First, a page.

When you choose a public speaking coach or presentation trainer, you want someone who knows their stuff. This means someone who actively practises what they preach and with the experience to add value to your communication.
Only with this expertise can a public speaking coach help you compose your talk and rehearse you properly.
To sort the genuine from the quacks, we’ve identified five regularly-quoted pieces of advice that are complete bunkum.
If your prospective public speaking coach, trainer or advisor talks about any of these things, we recommend you start looking elsewhere.
1. The Mehrabian Training Myth
2. The Nerves Myth
3. The Learning Styles Myth
4. The Acting Myth
5. The PowerPoint Myth
Beware of anyone who says something like “How well you communicate depends 55% on how you look, 38% on how you sound and 7% on the words you use.”
These statistics are based on a misinterpretation of the 1970’s work of Albert Mehrabian, a Stamford academic. If these statistics were true, you would be able to watch foreign language films without subtitles. Google ‘Mehrabian Myth’ for more on this.
If you hear 55/38/7 from a public speaking coach, run a mile.
If you are advised to ‘imagine the audience naked’ or to do some breathing exercises – then the person advising you does not understand how to genuinely help you overcome the fear of public speaking. They are trying to treat the symptom rather then the underlying anxiety. Imagine an audience naked if you want – just don’t tell your friends about it!
Based on some theoretical hokum, many people teach that your audience interpret better either through either auditory, visual, or kinesthetic communications.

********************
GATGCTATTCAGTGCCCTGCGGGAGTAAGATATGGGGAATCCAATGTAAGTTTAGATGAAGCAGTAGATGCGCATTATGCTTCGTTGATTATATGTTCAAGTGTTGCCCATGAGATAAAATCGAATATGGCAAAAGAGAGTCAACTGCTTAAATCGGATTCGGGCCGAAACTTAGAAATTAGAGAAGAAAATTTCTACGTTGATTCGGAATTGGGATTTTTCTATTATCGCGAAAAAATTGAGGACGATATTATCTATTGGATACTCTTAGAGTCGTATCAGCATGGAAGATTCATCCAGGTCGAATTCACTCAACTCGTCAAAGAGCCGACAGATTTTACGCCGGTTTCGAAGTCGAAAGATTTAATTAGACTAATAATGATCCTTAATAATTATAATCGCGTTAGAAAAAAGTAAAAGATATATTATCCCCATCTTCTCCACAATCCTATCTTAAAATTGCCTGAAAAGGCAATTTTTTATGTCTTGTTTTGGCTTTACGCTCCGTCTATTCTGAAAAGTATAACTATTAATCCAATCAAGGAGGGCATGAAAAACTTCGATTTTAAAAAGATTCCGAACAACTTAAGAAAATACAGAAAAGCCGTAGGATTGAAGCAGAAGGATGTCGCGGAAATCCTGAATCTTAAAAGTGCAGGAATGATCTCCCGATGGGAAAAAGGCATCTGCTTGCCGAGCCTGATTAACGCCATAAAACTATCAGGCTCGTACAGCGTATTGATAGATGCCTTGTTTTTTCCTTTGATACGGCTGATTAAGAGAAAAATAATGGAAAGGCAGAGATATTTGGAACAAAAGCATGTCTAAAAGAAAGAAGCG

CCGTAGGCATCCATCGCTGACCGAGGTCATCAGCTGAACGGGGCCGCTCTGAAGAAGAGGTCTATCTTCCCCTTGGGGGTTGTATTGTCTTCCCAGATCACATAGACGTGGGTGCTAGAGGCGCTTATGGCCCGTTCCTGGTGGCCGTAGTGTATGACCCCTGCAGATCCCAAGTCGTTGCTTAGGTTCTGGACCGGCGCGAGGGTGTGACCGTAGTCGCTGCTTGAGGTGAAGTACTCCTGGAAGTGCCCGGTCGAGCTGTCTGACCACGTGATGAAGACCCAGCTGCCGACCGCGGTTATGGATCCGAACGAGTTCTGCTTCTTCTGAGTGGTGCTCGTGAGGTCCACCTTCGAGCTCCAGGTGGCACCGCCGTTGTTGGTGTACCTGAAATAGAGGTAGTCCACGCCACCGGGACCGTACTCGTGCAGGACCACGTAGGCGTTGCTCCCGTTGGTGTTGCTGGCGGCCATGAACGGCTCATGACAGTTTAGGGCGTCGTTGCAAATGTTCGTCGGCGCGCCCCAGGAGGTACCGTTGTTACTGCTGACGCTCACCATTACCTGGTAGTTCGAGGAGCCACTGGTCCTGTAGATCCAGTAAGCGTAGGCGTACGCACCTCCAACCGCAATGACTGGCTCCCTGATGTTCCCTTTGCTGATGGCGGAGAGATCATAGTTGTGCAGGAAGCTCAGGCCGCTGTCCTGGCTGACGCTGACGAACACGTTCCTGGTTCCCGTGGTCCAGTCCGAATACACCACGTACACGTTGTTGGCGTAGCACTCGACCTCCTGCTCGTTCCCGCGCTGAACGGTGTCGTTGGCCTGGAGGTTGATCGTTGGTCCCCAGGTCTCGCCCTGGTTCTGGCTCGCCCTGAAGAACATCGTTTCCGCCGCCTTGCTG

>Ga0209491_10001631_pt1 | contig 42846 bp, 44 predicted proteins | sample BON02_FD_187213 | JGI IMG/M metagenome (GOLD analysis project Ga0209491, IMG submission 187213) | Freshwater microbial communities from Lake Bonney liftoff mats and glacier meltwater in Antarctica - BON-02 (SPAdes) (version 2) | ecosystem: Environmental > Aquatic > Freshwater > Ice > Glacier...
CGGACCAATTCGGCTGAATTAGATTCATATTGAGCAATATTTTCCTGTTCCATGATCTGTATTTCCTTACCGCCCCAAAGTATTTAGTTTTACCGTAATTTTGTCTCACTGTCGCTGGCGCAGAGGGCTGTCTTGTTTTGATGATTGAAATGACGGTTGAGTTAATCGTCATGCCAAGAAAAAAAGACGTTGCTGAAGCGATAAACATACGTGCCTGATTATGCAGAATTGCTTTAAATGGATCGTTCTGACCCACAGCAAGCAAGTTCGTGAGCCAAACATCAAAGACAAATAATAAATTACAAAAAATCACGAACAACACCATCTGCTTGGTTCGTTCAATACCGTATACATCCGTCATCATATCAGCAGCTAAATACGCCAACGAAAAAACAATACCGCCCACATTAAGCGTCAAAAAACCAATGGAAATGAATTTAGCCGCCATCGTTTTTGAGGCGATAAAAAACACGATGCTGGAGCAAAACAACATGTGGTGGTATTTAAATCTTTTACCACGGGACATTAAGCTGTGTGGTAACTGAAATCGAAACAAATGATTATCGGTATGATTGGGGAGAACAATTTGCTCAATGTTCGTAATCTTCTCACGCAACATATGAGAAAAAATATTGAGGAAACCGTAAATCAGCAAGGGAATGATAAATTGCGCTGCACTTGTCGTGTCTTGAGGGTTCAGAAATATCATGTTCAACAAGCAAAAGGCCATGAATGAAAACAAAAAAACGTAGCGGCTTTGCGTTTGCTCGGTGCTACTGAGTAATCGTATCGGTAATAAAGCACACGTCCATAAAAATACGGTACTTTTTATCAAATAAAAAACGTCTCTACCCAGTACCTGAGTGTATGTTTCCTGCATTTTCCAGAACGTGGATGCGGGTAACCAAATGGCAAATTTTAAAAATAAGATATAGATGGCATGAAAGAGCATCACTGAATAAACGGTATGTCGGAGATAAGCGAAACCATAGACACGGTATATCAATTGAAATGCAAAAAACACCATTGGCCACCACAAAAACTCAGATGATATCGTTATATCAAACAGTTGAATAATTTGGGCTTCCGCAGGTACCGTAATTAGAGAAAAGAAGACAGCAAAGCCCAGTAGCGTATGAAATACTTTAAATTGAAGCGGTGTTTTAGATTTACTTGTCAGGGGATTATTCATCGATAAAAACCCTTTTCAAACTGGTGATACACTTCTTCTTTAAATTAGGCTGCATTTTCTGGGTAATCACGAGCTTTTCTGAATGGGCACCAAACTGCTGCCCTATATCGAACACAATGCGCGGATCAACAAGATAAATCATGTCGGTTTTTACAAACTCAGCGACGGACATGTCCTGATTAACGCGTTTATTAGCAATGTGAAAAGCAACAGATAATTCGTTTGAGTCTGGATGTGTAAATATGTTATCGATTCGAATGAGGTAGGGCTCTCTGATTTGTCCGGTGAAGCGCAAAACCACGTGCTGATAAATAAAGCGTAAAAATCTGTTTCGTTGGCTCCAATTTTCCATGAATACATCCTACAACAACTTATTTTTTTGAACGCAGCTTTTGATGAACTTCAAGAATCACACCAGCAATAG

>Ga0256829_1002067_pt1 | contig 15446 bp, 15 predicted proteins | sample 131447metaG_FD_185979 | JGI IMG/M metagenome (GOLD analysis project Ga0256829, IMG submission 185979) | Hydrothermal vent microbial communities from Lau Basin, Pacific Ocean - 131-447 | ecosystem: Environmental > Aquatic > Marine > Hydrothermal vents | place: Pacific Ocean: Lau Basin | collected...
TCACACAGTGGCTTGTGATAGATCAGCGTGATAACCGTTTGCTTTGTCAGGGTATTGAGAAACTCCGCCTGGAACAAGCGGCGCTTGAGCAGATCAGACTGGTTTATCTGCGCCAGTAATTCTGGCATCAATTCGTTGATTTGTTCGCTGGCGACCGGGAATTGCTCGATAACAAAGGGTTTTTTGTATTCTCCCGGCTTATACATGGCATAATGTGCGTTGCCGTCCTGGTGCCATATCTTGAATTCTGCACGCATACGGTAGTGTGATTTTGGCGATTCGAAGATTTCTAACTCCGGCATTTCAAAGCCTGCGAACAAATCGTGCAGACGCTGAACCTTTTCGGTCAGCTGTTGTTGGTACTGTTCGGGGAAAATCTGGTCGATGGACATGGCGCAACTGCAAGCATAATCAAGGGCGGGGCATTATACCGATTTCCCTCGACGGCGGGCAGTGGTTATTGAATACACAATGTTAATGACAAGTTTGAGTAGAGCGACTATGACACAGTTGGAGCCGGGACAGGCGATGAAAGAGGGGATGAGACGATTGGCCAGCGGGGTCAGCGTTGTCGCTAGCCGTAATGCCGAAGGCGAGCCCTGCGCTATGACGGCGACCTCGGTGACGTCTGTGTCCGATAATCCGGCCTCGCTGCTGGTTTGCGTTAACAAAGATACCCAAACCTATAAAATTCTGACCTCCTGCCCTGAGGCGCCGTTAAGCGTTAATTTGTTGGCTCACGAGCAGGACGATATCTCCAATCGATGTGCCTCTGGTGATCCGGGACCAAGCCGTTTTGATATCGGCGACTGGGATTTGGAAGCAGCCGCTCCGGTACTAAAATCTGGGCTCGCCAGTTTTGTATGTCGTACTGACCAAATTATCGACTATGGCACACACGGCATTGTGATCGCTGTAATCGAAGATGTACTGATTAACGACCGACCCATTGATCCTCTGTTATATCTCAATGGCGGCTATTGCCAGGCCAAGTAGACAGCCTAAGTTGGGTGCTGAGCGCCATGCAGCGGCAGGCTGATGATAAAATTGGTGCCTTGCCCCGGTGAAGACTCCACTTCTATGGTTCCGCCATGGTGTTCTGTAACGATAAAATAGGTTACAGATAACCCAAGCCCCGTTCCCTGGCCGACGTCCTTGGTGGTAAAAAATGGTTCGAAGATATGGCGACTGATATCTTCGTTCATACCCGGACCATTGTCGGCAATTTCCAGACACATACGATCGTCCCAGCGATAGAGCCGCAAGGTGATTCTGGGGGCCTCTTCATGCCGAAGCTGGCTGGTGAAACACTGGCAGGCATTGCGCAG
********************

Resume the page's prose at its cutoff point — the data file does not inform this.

Psychologists have disproved this idea of learning styles. Ignore anyone who talks about adapting to different learning styles. Good communication will incorporate elements of all three.
There are some who coach public speaking and presentation skills who are very good at building on what they learned at acting school. But a great talk or presentation should be more about your words and your structure than your acting skills. In reality, a mediocre actor can perform a great play well. But a great actor will always come a cropper with a crap play.
The final trap to avoid is the PowerPoint Myth. This is when you are encouraged to create your PowerPoint slides first. Many companies fall into this trap when the communication is all about “The Deck.” Focusing on a deck-first approach is a sure way to create Death by PowerPoint.
The good news is that there are many other experienced expert trainers and coaches who can help you build long lasting presenting and public speaking skills and expertise. What is more important that anything is to find someone with plenty of experience and someone with whom you can relate.
It’s not always easy to choose a public speaking coach, but at least we can help you avoid some of the quacks.
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